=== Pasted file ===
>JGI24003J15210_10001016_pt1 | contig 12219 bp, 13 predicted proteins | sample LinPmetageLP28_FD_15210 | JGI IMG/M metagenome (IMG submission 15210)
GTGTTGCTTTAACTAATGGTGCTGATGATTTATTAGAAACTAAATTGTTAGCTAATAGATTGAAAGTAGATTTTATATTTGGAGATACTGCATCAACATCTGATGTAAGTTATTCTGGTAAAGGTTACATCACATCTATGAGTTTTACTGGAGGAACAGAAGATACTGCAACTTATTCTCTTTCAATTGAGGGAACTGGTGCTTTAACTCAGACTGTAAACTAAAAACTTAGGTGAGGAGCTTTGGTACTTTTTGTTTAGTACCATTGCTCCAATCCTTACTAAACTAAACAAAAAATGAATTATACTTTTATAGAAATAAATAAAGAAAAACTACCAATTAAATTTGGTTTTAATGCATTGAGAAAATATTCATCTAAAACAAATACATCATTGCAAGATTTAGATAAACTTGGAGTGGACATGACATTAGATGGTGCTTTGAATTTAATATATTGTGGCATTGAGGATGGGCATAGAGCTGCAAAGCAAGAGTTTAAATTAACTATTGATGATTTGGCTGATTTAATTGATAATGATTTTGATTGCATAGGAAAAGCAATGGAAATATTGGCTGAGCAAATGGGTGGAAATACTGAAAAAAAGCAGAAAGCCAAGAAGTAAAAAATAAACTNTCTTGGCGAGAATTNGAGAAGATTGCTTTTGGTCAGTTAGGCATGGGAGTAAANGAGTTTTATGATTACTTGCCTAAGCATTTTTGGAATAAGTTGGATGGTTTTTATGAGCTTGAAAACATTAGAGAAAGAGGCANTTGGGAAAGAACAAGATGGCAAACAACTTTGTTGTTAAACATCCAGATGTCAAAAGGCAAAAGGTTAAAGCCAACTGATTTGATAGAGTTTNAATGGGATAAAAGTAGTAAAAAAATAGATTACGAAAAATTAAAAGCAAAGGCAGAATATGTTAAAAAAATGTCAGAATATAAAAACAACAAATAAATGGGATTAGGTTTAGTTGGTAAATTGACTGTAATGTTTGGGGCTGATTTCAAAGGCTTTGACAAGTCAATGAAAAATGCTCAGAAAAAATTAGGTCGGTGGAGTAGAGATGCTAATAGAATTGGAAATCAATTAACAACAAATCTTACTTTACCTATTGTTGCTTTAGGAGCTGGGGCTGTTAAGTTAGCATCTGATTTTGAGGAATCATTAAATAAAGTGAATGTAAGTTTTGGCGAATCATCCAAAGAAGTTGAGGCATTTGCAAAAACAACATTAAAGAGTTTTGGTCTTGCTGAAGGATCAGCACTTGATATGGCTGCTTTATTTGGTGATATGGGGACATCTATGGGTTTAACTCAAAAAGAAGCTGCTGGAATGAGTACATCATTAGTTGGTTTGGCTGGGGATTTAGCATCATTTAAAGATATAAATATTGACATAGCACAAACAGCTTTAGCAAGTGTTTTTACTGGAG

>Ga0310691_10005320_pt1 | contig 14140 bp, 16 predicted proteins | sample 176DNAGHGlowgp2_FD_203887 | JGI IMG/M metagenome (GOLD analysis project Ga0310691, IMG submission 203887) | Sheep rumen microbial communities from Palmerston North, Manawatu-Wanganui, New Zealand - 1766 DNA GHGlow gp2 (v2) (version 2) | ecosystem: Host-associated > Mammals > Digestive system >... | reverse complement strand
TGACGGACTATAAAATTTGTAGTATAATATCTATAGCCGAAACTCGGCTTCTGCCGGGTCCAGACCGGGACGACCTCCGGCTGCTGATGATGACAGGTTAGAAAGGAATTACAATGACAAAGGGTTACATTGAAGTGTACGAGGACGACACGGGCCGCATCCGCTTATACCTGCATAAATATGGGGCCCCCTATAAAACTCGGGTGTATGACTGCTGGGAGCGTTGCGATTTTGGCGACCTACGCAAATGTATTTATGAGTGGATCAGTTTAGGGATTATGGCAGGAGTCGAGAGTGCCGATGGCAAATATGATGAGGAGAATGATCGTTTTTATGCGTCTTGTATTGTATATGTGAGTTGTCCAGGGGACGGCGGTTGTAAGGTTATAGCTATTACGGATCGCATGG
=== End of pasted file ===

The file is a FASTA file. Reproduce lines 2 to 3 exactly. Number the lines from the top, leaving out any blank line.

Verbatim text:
GTGTTGCTTTAACTAATGGTGCTGATGATTTATTAGAAACTAAATTGTTAGCTAATAGATTGAAAGTAGATTTTATATTTGGAGATACTGCATCAACATCTGATGTAAGTTATTCTGGTAAAGGTTACATCACATCTATGAGTTTTACTGGAGGAACAGAAGATACTGCAACTTATTCTCTTTCAATTGAGGGAACTGGTGCTTTAACTCAGACTGTAAACTAAAAACTTAGGTGAGGAGCTTTGGTACTTTTTGTTTAGTACCATTGCTCCAATCCTTACTAAACTAAACAAAAAATGAATTATACTTTTATAGAAATAAATAAAGAAAAACTACCAATTAAATTTGGTTTTAATGCATTGAGAAAATATTCATCTAAAACAAATACATCATTGCAAGATTTAGATAAACTTGGAGTGGACATGACATTAGATGGTGCTTTGAATTTAATATATTGTGGCATTGAGGATGGGCATAGAGCTGCAAAGCAAGAGTTTAAATTAACTATTGATGATTTGGCTGATTTAATTGATAATGATTTTGATTGCATAGGAAAAGCAATGGAAATATTGGCTGAGCAAATGGGTGGAAATACTGAAAAAAAGCAGAAAGCCAAGAAGTAAAAAATAAACTNTCTTGGCGAGAATTNGAGAAGATTGCTTTTGGTCAGTTAGGCATGGGAGTAAANGAGTTTTATGATTACTTGCCTAAGCATTTTTGGAATAAGTTGGATGGTTTTTATGAGCTTGAAAACATTAGAGAAAGAGGCANTTGGGAAAGAACAAGATGGCAAACAACTTTGTTGTTAAACATCCAGATGTCAAAAGGCAAAAGGTTAAAGCCAACTGATTTGATAGAGTTTNAATGGGATAAAAGTAGTAAAAAAATAGATTACGAAAAATTAAAAGCAAAGGCAGAATATGTTAAAAAAATGTCAGAATATAAAAACAACAAATAAATGGGATTAGGTTTAGTTGGTAAATTGACTGTAATGTTTGGGGCTGATTTCAAAGGCTTTGACAAGTCAATGAAAAATGCTCAGAAAAAATTAGGTCGGTGGAGTAGAGATGCTAATAGAATTGGAAATCAATTAACAACAAATCTTACTTTACCTATTGTTGCTTTAGGAGCTGGGGCTGTTAAGTTAGCATCTGATTTTGAGGAATCATTAAATAAAGTGAATGTAAGTTTTGGCGAATCATCCAAAGAAGTTGAGGCATTTGCAAAAACAACATTAAAGAGTTTTGGTCTTGCTGAAGGATCAGCACTTGATATGGCTGCTTTATTTGGTGATATGGGGACATCTATGGGTTTAACTCAAAAAGAAGCTGCTGGAATGAGTACATCATTAGTTGGTTTGGCTGGGGATTTAGCATCATTTAAAGATATAAATATTGACATAGCACAAACAGCTTTAGCAAGTGTTTTTACTGGAG

>Ga0310691_10005320_pt1 | contig 14140 bp, 16 predicted proteins | sample 176DNAGHGlowgp2_FD_203887 | JGI IMG/M metagenome (GOLD analysis project Ga0310691, IMG submission 203887) | Sheep rumen microbial communities from Palmerston North, Manawatu-Wanganui, New Zealand - 1766 DNA GHGlow gp2 (v2) (version 2) | ecosystem: Host-associated > Mammals > Digestive system >... | reverse complement strand